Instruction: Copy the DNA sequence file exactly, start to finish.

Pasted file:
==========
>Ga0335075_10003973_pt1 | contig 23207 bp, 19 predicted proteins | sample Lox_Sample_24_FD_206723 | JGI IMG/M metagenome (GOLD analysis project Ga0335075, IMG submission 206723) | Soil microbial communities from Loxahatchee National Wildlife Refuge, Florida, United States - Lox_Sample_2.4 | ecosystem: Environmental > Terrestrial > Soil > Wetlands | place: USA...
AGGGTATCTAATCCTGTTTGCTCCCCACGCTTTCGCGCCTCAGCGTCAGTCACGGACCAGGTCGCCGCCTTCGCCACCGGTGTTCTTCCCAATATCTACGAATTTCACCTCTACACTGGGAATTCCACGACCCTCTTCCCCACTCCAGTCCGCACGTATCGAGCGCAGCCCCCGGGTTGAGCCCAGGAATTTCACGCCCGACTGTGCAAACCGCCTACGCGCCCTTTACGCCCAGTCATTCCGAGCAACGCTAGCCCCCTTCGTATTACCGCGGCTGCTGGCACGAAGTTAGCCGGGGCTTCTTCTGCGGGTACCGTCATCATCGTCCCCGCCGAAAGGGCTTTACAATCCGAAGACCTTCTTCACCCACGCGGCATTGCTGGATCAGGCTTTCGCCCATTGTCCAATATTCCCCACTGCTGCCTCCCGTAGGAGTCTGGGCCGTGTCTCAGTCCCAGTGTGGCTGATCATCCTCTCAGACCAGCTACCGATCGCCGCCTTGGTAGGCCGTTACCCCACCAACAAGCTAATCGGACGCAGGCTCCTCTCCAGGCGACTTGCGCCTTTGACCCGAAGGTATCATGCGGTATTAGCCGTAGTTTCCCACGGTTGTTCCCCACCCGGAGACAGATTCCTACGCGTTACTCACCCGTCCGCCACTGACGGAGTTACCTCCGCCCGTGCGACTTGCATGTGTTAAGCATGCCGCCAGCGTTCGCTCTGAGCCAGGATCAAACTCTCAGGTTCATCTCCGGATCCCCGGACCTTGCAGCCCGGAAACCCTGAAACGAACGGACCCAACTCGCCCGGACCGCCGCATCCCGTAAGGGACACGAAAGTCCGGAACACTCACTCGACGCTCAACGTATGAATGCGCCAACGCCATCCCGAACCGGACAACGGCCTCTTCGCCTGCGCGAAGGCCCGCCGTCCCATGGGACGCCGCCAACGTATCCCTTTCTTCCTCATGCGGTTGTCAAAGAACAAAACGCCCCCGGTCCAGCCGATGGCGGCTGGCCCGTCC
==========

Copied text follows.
>Ga0335075_10003973_pt1 | contig 23207 bp, 19 predicted proteins | sample Lox_Sample_24_FD_206723 | JGI IMG/M metagenome (GOLD analysis project Ga0335075, IMG submission 206723) | Soil microbial communities from Loxahatchee National Wildlife Refuge, Florida, United States - Lox_Sample_2.4 | ecosystem: Environmental > Terrestrial > Soil > Wetlands | place: USA...
AGGGTATCTAATCCTGTTTGCTCCCCACGCTTTCGCGCCTCAGCGTCAGTCACGGACCAGGTCGCCGCCTTCGCCACCGGTGTTCTTCCCAATATCTACGAATTTCACCTCTACACTGGGAATTCCACGACCCTCTTCCCCACTCCAGTCCGCACGTATCGAGCGCAGCCCCCGGGTTGAGCCCAGGAATTTCACGCCCGACTGTGCAAACCGCCTACGCGCCCTTTACGCCCAGTCATTCCGAGCAACGCTAGCCCCCTTCGTATTACCGCGGCTGCTGGCACGAAGTTAGCCGGGGCTTCTTCTGCGGGTACCGTCATCATCGTCCCCGCCGAAAGGGCTTTACAATCCGAAGACCTTCTTCACCCACGCGGCATTGCTGGATCAGGCTTTCGCCCATTGTCCAATATTCCCCACTGCTGCCTCCCGTAGGAGTCTGGGCCGTGTCTCAGTCCCAGTGTGGCTGATCATCCTCTCAGACCAGCTACCGATCGCCGCCTTGGTAGGCCGTTACCCCACCAACAAGCTAATCGGACGCAGGCTCCTCTCCAGGCGACTTGCGCCTTTGACCCGAAGGTATCATGCGGTATTAGCCGTAGTTTCCCACGGTTGTTCCCCACCCGGAGACAGATTCCTACGCGTTACTCACCCGTCCGCCACTGACGGAGTTACCTCCGCCCGTGCGACTTGCATGTGTTAAGCATGCCGCCAGCGTTCGCTCTGAGCCAGGATCAAACTCTCAGGTTCATCTCCGGATCCCCGGACCTTGCAGCCCGGAAACCCTGAAACGAACGGACCCAACTCGCCCGGACCGCCGCATCCCGTAAGGGACACGAAAGTCCGGAACACTCACTCGACGCTCAACGTATGAATGCGCCAACGCCATCCCGAACCGGACAACGGCCTCTTCGCCTGCGCGAAGGCCCGCCGTCCCATGGGACGCCGCCAACGTATCCCTTTCTTCCTCATGCGGTTGTCAAAGAACAAAACGCCCCCGGTCCAGCCGATGGCGGCTGGCCCGTCC